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Publication numberUS3272905 A
Publication typeGrant
Publication dateSep 13, 1966
Filing dateJun 24, 1963
Priority dateJun 24, 1963
Publication numberUS 3272905 A, US 3272905A, US-A-3272905, US3272905 A, US3272905A
InventorsWooding Patrick J
Original AssigneeConsarc Corp
Export CitationBiBTeX, EndNote, RefMan
External Links: USPTO, USPTO Assignment, Espacenet
Continuous weighing of a consumable electrode
US 3272905 A
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Description  (OCR text may contain errors)

Sept. 13, 1966 P. J. WOODING CONTINUOUS WEIGHING OF A CONSUMABLE ELECTRODE 2 Sheets-Sheet 1 Filed June 24, 1963 INVENTOR. PAT/PICK J.WO0D//VG MWSLQM ATTORNEY p 13, 1966 P. J. WOODING 3,272,905

CONTINUOUS WEIGHING OF A CONSUMABLE ELECTRODE Filed June 24, 1963 2 Sheets-Sheet 2 INVENTOR.

PATH/CA J. WOOD/N6 BY M1 SM ATTORNEY United States Patent Oflice 3,272,905 CONTINUOUS WEIGHING OF A CONSUMABLE ELECTRODE Patrick J. Wooding, Moorestown, N.J., assignor to Consarc Corporation, Rancocas, N.J., a corporation of New Jersey Filed June 24, 1963, Ser. No. 290,076 20 Claims. ((31. 13-9) In general, this invention relates to a new and improved means for and method of continuously weighing a consumable electrode. More particularly, it relates to the continuous weighing of a consumable electrode in a vacuum arc furnace during melting so as to control the melting process in accordance with the weight being measured.

In the past, no furnace designer or melter has been able to measure the decreasing weight of a consumable electrode during vacuum arc melting. The attempts at such weighing have been mostly concerned with indirect methods of weighing such as by measurement of the electrode during melting. However, this is not an accurate system of determining electrode weight. If the electrode is cast after a previous melting operation, which is frequently the case, then the electrode is not homogeneous since substantial primary and secondary pipes will exist. Thus, measurements of the length of the electrode, or the movement of the electrode support ram during melting will not give an acurate determination of weight of electrode consumed.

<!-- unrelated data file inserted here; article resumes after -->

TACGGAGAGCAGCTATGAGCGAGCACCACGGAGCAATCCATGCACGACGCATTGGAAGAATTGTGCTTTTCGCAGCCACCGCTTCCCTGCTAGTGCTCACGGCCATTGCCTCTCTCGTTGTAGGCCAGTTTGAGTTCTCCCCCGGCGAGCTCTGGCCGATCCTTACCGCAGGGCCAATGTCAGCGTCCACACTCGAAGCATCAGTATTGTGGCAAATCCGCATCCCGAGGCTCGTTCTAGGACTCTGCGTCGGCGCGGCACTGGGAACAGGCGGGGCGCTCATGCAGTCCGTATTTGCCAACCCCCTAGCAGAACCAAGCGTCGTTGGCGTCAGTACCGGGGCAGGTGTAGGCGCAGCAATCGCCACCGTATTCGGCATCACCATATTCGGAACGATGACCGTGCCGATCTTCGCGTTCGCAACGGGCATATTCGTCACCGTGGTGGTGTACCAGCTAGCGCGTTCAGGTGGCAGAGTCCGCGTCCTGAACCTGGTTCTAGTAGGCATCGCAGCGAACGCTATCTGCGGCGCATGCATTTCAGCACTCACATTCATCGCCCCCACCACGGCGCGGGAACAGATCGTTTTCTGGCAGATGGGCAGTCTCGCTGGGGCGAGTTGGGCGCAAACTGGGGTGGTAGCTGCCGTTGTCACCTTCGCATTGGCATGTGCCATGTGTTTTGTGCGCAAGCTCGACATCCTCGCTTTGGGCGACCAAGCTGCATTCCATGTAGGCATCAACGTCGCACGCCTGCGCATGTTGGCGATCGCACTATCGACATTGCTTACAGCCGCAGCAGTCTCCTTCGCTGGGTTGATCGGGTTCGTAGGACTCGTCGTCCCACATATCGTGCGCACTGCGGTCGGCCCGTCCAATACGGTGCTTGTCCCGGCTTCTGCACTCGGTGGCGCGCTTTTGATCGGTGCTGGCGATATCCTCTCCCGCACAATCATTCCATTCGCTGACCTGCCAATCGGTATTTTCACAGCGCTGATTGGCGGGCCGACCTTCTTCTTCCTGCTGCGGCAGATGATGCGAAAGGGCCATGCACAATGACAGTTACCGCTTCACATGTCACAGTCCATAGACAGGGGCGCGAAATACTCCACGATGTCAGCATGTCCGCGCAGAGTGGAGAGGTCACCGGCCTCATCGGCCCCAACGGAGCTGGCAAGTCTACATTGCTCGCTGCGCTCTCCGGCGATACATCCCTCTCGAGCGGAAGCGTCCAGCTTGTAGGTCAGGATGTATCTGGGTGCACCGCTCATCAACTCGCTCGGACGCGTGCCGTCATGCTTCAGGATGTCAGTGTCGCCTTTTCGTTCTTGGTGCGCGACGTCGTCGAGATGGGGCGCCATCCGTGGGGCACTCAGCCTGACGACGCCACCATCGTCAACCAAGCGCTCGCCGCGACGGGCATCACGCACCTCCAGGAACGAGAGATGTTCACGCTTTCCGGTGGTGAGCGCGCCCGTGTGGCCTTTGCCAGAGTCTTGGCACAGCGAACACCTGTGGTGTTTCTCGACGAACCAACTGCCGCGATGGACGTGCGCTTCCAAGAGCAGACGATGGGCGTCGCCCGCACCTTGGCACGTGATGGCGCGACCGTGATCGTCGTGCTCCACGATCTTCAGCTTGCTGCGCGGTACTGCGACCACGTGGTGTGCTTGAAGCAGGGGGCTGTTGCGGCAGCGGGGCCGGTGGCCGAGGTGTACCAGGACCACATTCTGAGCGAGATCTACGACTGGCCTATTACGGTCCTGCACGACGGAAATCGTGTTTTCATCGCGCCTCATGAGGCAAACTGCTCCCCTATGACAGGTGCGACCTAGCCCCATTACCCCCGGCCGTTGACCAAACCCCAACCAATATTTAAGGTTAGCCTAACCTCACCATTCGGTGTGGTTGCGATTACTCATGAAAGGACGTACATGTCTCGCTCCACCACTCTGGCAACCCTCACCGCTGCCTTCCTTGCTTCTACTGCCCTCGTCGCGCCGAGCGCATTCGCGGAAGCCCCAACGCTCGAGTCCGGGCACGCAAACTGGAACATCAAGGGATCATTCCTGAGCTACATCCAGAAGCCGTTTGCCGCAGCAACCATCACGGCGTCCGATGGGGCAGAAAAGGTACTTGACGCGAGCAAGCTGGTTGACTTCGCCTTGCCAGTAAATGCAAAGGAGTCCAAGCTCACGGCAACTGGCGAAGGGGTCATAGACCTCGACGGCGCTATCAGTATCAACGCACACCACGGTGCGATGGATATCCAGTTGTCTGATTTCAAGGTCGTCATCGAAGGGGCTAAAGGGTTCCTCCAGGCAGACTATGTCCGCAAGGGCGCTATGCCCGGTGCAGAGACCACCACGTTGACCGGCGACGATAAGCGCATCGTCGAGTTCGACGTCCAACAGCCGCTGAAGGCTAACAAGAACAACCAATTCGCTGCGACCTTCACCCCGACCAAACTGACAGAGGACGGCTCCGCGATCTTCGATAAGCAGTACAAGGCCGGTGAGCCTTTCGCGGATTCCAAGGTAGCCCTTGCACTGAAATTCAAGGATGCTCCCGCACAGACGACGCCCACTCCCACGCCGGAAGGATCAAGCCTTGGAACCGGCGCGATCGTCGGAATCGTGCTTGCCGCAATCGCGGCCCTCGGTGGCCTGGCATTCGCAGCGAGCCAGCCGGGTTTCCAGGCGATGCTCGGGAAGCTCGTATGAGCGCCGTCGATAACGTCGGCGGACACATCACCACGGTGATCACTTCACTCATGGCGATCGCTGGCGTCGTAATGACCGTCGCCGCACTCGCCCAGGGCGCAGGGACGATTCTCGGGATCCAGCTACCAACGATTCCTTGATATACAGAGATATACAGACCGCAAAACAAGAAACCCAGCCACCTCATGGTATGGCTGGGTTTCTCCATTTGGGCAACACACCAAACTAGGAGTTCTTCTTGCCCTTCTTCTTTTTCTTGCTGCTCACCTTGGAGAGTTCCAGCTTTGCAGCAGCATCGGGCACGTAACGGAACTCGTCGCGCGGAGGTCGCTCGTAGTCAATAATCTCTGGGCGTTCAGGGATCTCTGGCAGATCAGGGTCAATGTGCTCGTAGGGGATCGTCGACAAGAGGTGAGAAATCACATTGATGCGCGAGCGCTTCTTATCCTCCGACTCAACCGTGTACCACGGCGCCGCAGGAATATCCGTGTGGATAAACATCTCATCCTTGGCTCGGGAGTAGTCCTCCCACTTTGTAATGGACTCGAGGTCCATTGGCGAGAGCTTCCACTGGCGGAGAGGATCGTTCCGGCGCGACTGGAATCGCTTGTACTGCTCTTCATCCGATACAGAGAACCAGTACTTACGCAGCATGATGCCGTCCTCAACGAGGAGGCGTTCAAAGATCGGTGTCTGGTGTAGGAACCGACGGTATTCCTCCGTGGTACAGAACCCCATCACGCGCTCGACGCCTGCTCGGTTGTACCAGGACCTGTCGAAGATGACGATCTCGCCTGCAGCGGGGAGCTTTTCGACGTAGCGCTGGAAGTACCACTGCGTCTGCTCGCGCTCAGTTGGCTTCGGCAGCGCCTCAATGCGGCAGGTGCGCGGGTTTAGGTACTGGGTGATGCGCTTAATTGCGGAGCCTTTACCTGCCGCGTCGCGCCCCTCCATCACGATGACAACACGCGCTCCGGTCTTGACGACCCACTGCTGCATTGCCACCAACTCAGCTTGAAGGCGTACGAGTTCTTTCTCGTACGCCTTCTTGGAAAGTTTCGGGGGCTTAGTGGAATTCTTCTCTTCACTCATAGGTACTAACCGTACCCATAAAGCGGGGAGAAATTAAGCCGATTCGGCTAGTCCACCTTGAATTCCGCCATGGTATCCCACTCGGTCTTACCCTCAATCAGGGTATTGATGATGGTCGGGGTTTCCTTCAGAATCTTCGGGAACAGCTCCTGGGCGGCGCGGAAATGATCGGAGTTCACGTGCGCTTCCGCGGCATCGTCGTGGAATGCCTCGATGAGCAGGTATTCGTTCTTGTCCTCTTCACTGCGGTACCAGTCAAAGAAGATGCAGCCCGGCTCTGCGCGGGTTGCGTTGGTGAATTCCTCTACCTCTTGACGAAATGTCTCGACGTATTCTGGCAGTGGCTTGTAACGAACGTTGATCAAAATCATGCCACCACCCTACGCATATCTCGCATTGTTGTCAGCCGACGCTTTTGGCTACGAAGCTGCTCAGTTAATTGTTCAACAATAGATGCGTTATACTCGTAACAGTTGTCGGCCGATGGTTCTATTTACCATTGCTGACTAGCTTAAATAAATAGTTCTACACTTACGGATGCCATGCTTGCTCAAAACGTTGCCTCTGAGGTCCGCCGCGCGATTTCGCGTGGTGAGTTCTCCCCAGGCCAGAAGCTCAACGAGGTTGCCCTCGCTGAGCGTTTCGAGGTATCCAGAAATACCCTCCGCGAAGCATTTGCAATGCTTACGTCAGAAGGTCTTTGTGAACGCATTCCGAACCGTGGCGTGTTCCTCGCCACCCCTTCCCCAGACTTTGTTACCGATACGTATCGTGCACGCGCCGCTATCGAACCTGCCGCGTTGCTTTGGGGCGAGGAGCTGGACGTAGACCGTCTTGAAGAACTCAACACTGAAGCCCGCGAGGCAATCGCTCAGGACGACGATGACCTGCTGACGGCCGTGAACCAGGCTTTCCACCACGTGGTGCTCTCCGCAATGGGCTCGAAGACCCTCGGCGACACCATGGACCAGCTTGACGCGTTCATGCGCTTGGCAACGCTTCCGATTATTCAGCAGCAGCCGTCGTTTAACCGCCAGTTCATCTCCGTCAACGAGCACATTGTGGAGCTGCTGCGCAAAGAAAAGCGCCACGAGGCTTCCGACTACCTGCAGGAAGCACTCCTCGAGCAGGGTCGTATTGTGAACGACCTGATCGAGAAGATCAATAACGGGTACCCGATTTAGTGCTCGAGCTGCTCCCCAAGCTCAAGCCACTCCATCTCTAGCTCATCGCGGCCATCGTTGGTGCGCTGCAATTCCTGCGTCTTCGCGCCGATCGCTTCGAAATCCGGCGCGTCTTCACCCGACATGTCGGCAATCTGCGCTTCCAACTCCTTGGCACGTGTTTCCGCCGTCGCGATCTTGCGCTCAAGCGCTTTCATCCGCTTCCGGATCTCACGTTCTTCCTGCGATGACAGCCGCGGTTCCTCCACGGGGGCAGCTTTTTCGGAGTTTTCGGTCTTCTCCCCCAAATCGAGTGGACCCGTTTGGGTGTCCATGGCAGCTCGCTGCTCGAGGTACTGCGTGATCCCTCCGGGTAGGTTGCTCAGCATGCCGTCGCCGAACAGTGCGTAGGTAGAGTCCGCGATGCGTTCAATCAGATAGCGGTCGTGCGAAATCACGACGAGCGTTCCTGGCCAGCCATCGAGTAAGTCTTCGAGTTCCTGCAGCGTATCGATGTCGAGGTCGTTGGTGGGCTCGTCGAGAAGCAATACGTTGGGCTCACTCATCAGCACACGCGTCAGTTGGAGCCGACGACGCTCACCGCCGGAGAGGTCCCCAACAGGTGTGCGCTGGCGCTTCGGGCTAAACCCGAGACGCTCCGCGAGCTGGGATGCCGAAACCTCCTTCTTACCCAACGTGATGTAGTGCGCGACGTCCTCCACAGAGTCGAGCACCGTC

There are at least two reasons why it is exteremely desirable to have an indication of the weight of electrode consumed. In the first instance, the materials normally melted in a consumable electrode furnace are of substantial value in the as charged electrode form. It is, therefore, useful to known precisely when to stop melting so that the maximum amount of metal in the electrode can be melted into the ingot. It is necessary to stop melting before the main electrode section has all been consumed, because the reduced diameter shank of the electrode will not be an eifective heat shield to protect the electrode clamp and water-cooled ram. For example, if the as charged electrode is 168 inches long, it is desirable to melt 166 inches of this, no more and no less.